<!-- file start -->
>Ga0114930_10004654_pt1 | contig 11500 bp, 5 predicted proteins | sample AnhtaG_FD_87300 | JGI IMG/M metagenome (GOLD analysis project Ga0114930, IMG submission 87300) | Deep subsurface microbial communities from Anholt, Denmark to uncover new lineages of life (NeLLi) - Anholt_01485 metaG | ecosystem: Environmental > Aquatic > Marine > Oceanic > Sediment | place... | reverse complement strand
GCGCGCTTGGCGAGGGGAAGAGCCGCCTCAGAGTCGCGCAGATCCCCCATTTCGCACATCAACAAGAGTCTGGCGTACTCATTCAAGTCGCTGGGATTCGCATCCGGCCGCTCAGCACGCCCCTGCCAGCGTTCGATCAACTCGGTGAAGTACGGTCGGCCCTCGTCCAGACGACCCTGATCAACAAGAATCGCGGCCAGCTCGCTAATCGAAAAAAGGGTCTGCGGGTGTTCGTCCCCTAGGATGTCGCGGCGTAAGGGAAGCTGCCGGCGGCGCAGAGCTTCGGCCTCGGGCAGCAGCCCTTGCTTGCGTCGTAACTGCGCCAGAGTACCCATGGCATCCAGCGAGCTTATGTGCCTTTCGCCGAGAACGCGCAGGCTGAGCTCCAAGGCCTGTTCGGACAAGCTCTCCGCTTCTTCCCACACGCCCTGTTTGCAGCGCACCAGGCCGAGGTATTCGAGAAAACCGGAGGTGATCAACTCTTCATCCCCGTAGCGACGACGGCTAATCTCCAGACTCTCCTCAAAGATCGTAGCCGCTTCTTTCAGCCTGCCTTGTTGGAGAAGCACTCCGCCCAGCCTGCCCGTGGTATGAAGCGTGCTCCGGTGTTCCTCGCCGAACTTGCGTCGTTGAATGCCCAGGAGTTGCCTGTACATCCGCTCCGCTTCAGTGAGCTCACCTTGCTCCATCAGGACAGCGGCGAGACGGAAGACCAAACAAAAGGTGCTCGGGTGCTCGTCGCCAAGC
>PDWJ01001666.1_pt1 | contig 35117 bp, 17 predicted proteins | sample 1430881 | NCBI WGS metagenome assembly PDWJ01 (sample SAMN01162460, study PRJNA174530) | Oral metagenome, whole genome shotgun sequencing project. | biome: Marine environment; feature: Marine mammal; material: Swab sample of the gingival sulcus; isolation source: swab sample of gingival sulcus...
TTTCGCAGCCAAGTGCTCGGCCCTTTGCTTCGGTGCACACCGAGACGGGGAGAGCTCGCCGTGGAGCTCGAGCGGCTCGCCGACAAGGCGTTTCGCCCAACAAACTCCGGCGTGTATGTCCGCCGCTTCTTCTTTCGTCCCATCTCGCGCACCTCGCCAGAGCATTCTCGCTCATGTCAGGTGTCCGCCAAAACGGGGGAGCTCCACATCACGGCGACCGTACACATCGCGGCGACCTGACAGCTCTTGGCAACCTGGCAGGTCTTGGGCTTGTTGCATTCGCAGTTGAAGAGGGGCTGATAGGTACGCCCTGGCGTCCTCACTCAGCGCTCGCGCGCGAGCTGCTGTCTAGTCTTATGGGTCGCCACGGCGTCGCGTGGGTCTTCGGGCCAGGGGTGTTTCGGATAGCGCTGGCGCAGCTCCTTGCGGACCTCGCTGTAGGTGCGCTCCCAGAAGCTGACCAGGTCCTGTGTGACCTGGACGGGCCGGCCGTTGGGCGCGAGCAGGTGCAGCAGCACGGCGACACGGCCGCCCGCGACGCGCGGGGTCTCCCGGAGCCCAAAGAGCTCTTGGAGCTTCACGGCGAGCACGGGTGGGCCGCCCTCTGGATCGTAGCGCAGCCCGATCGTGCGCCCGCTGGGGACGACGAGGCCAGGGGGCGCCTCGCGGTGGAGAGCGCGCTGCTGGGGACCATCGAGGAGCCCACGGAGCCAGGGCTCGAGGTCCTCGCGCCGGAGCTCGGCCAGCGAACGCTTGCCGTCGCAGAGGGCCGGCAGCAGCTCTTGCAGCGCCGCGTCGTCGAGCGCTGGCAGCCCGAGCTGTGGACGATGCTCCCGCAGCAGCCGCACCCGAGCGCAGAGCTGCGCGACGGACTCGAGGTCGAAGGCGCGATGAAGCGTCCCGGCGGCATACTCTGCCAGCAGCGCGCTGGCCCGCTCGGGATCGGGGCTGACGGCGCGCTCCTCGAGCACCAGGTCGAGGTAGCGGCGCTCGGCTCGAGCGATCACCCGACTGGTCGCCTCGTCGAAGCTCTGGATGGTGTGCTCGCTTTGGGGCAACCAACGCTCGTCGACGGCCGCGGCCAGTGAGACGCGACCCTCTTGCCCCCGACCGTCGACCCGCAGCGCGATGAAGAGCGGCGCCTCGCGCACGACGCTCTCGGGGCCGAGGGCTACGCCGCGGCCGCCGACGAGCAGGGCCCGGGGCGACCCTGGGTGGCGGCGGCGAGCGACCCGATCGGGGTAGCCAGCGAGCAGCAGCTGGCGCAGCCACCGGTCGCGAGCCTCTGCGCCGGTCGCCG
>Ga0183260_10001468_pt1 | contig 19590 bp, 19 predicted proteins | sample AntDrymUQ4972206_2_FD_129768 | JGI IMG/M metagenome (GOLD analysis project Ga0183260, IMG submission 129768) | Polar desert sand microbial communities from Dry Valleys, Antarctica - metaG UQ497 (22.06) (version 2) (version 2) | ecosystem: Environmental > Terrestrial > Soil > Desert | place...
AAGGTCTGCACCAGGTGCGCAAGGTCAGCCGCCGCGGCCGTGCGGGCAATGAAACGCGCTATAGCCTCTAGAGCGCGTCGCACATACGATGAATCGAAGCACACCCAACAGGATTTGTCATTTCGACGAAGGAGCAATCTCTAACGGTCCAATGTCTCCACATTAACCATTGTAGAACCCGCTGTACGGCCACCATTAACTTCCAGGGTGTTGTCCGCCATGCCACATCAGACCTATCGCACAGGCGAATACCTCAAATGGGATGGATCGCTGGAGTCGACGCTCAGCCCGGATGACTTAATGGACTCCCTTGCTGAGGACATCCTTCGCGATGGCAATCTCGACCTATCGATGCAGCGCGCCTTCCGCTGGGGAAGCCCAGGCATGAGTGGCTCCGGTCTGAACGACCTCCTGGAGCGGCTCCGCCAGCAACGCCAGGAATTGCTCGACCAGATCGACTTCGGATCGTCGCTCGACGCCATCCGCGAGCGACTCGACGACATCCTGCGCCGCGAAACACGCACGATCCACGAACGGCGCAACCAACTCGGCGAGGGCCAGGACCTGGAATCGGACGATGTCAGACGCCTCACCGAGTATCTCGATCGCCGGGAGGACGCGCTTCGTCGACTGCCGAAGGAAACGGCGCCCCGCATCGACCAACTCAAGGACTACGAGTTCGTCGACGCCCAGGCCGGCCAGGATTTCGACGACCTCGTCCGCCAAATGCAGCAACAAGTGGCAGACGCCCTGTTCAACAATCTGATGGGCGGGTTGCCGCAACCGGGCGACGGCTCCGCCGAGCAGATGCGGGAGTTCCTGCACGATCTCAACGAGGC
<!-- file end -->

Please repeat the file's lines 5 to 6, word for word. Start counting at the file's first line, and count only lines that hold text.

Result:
>Ga0183260_10001468_pt1 | contig 19590 bp, 19 predicted proteins | sample AntDrymUQ4972206_2_FD_129768 | JGI IMG/M metagenome (GOLD analysis project Ga0183260, IMG submission 129768) | Polar desert sand microbial communities from Dry Valleys, Antarctica - metaG UQ497 (22.06) (version 2) (version 2) | ecosystem: Environmental > Terrestrial > Soil > Desert | place...
AAGGTCTGCACCAGGTGCGCAAGGTCAGCCGCCGCGGCCGTGCGGGCAATGAAACGCGCTATAGCCTCTAGAGCGCGTCGCACATACGATGAATCGAAGCACACCCAACAGGATTTGTCATTTCGACGAAGGAGCAATCTCTAACGGTCCAATGTCTCCACATTAACCATTGTAGAACCCGCTGTACGGCCACCATTAACTTCCAGGGTGTTGTCCGCCATGCCACATCAGACCTATCGCACAGGCGAATACCTCAAATGGGATGGATCGCTGGAGTCGACGCTCAGCCCGGATGACTTAATGGACTCCCTTGCTGAGGACATCCTTCGCGATGGCAATCTCGACCTATCGATGCAGCGCGCCTTCCGCTGGGGAAGCCCAGGCATGAGTGGCTCCGGTCTGAACGACCTCCTGGAGCGGCTCCGCCAGCAACGCCAGGAATTGCTCGACCAGATCGACTTCGGATCGTCGCTCGACGCCATCCGCGAGCGACTCGACGACATCCTGCGCCGCGAAACACGCACGATCCACGAACGGCGCAACCAACTCGGCGAGGGCCAGGACCTGGAATCGGACGATGTCAGACGCCTCACCGAGTATCTCGATCGCCGGGAGGACGCGCTTCGTCGACTGCCGAAGGAAACGGCGCCCCGCATCGACCAACTCAAGGACTACGAGTTCGTCGACGCCCAGGCCGGCCAGGATTTCGACGACCTCGTCCGCCAAATGCAGCAACAAGTGGCAGACGCCCTGTTCAACAATCTGATGGGCGGGTTGCCGCAACCGGGCGACGGCTCCGCCGAGCAGATGCGGGAGTTCCTGCACGATCTCAACGAGGC